From the Back Cover
The novel's preeminence derives from its wonderfully imaginative re-creation of boyhood adventures along the mighty Mississippi River, its inspired characterization, the author's remarkable ear for dialogue, and the book's understated development of serious underlying themes: "natural" man versus "civilized" society, the evils of slavery, the innate value and dignity of human beings, the stultifying effects of convention, and other topics. But most of all, Adventures of Huckleberry Finn is a wonderful story―filled with high adventure and unforgettable characters (including the great river itself)―that no one who has read it will ever forget.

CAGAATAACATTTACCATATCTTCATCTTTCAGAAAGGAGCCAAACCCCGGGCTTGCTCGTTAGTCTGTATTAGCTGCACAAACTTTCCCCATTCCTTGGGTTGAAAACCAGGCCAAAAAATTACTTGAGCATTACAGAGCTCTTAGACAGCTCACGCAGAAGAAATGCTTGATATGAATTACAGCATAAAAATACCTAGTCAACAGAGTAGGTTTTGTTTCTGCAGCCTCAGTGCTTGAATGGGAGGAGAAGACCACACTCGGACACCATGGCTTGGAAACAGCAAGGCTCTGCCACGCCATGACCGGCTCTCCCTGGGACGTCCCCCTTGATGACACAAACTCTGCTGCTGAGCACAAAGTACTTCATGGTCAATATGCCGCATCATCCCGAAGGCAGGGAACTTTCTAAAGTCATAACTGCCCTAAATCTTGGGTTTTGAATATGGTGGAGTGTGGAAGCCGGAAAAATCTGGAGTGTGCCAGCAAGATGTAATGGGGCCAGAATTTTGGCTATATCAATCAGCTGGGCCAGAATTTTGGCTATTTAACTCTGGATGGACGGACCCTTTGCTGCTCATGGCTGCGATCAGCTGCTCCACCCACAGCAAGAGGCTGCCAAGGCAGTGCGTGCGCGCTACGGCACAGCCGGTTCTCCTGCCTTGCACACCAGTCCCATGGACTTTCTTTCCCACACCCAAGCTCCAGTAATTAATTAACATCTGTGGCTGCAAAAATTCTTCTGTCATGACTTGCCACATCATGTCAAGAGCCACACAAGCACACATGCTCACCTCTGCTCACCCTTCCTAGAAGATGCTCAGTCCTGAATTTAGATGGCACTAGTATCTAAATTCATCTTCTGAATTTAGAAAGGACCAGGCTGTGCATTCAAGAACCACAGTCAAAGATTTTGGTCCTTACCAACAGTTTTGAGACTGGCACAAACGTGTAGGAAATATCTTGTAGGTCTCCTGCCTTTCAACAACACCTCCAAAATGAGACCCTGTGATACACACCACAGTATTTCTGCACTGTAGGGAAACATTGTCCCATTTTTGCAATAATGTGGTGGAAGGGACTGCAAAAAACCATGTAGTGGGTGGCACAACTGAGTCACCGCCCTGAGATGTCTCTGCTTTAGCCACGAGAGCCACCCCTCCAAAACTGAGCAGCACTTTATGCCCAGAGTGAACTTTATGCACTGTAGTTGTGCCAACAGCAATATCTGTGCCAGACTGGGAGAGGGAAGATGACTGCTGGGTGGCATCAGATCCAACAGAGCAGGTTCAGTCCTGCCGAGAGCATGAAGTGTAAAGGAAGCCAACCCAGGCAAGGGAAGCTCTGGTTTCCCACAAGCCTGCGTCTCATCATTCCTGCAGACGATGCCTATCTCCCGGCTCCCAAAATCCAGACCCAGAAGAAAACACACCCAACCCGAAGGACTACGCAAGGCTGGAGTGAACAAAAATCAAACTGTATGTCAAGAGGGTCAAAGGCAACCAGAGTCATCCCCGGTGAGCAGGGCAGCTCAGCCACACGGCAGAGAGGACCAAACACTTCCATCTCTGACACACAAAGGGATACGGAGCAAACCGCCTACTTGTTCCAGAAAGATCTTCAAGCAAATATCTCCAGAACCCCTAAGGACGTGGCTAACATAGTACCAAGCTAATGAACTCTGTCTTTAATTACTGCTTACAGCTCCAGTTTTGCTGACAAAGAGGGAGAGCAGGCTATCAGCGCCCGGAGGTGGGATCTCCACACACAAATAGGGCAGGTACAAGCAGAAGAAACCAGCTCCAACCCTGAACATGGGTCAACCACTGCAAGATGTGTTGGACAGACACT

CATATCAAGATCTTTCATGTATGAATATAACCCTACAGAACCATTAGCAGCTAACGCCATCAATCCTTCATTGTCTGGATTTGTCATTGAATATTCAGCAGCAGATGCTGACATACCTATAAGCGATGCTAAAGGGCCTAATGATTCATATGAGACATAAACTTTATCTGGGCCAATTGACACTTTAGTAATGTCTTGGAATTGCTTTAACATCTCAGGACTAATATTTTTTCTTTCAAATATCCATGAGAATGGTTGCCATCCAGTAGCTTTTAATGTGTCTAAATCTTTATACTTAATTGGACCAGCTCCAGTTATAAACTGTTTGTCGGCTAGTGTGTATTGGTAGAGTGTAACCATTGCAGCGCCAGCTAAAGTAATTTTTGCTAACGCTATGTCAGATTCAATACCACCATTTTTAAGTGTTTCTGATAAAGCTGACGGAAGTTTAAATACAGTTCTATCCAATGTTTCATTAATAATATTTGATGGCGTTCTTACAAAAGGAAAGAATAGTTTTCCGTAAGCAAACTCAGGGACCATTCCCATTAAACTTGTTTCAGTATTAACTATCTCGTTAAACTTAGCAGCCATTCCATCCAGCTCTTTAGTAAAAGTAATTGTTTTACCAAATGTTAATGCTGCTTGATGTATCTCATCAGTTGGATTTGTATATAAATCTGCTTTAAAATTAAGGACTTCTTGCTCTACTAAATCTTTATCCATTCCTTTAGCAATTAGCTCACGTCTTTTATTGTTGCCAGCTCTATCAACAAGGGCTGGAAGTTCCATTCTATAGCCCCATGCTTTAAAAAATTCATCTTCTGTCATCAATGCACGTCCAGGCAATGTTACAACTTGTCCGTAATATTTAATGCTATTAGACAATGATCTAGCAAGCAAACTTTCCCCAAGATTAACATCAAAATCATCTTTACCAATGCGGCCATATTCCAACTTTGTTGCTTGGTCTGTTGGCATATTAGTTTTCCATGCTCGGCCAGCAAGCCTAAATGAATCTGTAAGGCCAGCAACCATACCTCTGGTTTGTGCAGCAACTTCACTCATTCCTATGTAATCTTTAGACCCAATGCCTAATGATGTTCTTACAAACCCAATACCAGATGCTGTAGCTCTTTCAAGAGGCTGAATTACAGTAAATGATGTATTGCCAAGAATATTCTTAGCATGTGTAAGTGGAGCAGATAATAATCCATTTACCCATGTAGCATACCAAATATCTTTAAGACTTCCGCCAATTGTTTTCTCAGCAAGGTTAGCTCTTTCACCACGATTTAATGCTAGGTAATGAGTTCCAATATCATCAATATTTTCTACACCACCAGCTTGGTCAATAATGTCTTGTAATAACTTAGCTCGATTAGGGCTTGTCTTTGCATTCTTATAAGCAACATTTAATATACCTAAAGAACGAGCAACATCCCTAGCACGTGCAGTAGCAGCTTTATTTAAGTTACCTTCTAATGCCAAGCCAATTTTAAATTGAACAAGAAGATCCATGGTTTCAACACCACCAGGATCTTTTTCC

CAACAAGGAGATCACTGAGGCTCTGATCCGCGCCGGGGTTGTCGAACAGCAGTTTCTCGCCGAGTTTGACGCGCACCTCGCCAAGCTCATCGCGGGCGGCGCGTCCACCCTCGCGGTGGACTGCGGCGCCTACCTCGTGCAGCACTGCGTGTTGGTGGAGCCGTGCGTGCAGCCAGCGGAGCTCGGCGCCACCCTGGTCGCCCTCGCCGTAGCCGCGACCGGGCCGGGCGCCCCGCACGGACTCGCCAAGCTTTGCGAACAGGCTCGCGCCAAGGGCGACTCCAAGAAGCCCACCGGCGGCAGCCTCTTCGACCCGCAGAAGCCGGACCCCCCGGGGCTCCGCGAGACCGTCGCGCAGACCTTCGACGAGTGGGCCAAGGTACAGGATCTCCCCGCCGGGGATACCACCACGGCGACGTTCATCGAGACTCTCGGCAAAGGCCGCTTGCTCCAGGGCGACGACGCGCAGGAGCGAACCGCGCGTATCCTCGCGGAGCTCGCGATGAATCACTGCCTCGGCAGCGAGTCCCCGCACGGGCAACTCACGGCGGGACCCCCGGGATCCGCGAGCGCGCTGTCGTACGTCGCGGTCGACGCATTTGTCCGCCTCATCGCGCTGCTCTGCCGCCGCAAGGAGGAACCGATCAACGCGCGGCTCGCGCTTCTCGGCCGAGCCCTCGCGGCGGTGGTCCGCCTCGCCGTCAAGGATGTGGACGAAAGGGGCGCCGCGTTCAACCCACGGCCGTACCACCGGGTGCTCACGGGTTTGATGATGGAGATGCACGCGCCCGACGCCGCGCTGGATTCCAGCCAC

Unabridged Dover (1994) republication of the text of the first American edition, published by Charles L. Webster and Company, New York, 1885. New introductory Note.